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  1. ‘A commitment to Equality, Diversity and Inclusion’: a conceptual framework for equality of opportunity in Patient and Public Involvement in research.Sapfo Lignou, Mark Sheehan & Ilina Singh - 2024 - Research Ethics 20 (2):288-303.
    Many research institutions and funders have recently stated their commitment to actively support and promote ‘Equality, Diversity and Inclusion’ (EDI) in various aspects of health research including Patient and Public Involvement (PPI). However, translating this commitment into specific research projects presents significant challenges that existing approaches, practical guidelines and initiatives have not adequately addressed. In this paper, we explore how the lack of clear justifications for the EDI commitment in existing guidelines inadvertently complicates the work of those involved with PPI (...)
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  • Bots: Some Less-Considered Epistemic Problems.Benjamin Winokur - 2023 - Social Epistemology 37 (5):713-725.
    Posts on social media platforms like Twitter are sometimes the products of deceptively designed bots. These bots can cause obvious epistemic problems, such as tricking human users into believing the contents of misleading posts. However, less-considered epistemic problems involve false bot judgements where a human user mistakes another human user’s post for a bot-post, or where a human user mistakenly believes that bots are the primary vehicles for tokening certain content on social media. This paper takes up three questions concerning (...)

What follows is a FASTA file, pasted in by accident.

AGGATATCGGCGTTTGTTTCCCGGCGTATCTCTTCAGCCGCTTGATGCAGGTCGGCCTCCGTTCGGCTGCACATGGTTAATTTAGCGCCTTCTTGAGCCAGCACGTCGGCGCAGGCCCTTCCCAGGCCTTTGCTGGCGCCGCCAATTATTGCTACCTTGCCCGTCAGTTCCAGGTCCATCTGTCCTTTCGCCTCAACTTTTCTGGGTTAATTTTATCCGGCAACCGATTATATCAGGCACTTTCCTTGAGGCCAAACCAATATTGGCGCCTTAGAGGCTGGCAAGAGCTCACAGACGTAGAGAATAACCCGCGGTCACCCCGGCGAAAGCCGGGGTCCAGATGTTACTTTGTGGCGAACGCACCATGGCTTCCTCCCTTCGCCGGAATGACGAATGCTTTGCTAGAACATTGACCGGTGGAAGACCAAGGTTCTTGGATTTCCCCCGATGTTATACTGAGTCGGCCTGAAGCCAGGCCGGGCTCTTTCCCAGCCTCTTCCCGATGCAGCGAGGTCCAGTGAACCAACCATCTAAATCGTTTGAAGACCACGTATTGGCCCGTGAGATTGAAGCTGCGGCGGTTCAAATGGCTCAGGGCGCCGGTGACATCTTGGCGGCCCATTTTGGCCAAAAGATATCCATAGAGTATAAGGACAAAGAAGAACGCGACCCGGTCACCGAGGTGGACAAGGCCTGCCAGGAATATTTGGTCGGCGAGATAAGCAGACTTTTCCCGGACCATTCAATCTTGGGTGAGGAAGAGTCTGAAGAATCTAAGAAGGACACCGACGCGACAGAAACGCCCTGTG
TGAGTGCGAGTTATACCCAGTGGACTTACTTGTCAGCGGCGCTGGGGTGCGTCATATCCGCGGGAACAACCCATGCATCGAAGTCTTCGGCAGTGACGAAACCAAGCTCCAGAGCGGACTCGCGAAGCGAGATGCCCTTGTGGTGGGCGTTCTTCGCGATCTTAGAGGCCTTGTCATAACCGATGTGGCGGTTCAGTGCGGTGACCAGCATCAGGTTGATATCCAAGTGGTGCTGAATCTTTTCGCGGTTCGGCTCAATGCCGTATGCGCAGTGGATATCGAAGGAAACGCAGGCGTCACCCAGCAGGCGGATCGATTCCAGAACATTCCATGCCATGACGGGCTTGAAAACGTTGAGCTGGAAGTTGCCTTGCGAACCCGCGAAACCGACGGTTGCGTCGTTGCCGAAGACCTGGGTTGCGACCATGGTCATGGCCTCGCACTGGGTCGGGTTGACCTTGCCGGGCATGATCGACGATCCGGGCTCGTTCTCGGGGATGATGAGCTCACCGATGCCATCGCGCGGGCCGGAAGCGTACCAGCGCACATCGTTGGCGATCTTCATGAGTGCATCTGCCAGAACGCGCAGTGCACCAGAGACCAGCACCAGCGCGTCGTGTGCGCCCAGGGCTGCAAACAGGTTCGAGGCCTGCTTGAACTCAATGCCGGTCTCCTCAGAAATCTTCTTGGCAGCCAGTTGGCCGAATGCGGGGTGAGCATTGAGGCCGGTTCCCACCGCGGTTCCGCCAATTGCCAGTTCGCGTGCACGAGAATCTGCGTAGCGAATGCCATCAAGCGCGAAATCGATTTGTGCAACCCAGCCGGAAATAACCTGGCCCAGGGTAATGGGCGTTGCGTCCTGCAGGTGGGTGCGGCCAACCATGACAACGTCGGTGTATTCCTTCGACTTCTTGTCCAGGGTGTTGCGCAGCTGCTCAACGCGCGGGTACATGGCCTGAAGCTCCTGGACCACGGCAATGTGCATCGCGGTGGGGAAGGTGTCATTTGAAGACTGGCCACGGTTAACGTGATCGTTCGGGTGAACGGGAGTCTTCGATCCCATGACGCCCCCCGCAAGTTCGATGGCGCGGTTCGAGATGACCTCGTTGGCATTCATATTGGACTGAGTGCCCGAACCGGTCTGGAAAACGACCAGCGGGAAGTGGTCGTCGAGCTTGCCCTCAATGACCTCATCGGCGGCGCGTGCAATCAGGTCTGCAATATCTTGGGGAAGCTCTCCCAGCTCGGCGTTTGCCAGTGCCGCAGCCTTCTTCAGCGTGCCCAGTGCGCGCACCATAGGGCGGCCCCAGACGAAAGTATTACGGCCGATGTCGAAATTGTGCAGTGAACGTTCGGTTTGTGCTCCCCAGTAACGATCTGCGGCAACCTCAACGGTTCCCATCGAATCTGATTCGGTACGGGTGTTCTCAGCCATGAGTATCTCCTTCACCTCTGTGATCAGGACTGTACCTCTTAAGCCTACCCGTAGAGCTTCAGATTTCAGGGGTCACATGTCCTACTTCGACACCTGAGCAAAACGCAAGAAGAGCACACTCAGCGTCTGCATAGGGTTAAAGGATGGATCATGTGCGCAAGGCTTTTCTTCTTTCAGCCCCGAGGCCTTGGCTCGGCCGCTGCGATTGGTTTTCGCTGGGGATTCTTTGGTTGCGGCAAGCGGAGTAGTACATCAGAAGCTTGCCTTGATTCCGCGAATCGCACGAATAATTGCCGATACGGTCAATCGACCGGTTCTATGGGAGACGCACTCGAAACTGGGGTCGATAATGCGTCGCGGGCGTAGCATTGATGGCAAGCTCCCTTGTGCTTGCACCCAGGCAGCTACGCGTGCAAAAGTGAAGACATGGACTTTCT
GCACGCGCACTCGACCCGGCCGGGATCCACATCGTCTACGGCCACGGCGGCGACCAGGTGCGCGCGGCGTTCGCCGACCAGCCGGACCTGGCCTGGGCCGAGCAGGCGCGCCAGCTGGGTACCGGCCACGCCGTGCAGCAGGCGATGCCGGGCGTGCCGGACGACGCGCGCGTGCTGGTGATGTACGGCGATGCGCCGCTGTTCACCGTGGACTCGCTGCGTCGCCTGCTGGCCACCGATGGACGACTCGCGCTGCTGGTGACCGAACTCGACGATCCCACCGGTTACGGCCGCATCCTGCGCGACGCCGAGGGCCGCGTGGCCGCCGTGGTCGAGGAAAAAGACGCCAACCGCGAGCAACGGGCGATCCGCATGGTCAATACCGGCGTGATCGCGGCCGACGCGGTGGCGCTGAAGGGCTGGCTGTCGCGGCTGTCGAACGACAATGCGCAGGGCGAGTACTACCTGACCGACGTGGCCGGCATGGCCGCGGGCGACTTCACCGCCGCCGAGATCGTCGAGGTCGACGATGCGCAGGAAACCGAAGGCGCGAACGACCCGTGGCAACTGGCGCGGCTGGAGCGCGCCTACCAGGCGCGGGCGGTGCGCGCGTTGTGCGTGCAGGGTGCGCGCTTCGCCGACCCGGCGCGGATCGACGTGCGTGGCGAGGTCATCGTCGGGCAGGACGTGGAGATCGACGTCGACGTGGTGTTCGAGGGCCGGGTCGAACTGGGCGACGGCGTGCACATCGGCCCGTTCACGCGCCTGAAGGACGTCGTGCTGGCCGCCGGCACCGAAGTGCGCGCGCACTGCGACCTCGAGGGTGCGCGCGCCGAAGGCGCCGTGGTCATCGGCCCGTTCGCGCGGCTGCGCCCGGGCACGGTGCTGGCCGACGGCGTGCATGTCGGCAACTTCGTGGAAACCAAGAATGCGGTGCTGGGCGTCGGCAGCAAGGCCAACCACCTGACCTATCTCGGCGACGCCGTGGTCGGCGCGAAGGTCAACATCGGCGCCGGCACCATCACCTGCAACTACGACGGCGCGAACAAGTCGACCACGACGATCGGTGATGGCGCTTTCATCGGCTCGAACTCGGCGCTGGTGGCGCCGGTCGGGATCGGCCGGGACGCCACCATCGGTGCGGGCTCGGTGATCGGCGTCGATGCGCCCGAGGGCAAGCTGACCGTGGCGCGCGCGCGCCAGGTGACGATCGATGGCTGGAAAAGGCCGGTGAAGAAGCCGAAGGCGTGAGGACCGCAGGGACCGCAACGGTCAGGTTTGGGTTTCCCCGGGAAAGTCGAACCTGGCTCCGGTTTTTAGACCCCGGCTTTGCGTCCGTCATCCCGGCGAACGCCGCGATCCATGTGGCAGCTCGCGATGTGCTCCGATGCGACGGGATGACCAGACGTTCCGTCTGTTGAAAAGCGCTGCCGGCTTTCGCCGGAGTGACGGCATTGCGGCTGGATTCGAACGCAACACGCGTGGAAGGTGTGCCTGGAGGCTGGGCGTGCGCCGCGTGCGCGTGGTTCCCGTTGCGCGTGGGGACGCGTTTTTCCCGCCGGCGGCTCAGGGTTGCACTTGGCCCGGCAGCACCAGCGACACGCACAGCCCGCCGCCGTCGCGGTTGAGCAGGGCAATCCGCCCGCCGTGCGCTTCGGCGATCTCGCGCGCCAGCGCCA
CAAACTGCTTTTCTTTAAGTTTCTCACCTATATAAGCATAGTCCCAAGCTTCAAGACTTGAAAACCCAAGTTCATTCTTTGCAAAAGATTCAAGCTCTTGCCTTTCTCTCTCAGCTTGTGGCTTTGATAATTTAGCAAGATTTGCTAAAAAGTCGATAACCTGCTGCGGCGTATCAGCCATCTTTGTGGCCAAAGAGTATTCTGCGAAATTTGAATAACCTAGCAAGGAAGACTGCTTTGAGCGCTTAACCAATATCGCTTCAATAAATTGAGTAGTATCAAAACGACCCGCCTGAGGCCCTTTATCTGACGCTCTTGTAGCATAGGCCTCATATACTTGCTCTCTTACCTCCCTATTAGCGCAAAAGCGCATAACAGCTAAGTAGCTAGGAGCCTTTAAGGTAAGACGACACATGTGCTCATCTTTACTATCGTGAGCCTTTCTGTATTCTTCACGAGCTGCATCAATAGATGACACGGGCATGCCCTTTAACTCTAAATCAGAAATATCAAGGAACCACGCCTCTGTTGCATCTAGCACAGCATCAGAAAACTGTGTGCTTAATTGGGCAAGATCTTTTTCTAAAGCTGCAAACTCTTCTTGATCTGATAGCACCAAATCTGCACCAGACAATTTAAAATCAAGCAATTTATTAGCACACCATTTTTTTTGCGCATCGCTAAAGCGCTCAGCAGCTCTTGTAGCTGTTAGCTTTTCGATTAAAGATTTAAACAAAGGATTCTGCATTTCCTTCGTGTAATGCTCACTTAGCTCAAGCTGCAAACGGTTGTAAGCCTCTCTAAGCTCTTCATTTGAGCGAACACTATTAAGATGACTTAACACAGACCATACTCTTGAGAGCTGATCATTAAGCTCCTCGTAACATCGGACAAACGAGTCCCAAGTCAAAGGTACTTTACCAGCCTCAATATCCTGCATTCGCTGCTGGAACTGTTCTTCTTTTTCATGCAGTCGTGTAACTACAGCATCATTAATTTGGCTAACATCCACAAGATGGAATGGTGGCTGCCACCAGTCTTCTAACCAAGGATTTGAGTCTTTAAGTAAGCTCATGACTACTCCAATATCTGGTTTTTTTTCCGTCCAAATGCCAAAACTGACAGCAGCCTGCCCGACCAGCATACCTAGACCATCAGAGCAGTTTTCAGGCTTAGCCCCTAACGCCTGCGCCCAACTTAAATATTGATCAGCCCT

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  • Hermeneutical injustice: an exercise in conceptual precision.Blas Radi - 2022 - Estudios de Filosofía (Universidad de Antioquia) 66:97-100.
    In addition to opening a fertile field for inquiry in analytical social epistemology, Miranda Fricker’s work has provided powerful conceptual tools that merge descriptive capacity and political potency. For this reason, over the last fifteen years, the conceptual repertoire introduced by the author has been well received in both academic and political arenas. At times, the concepts of both testimonial and hermeneutical injustice acquire excessive dimensions in the literature, and this undermines, on the one hand, their analytical precision and, on (...)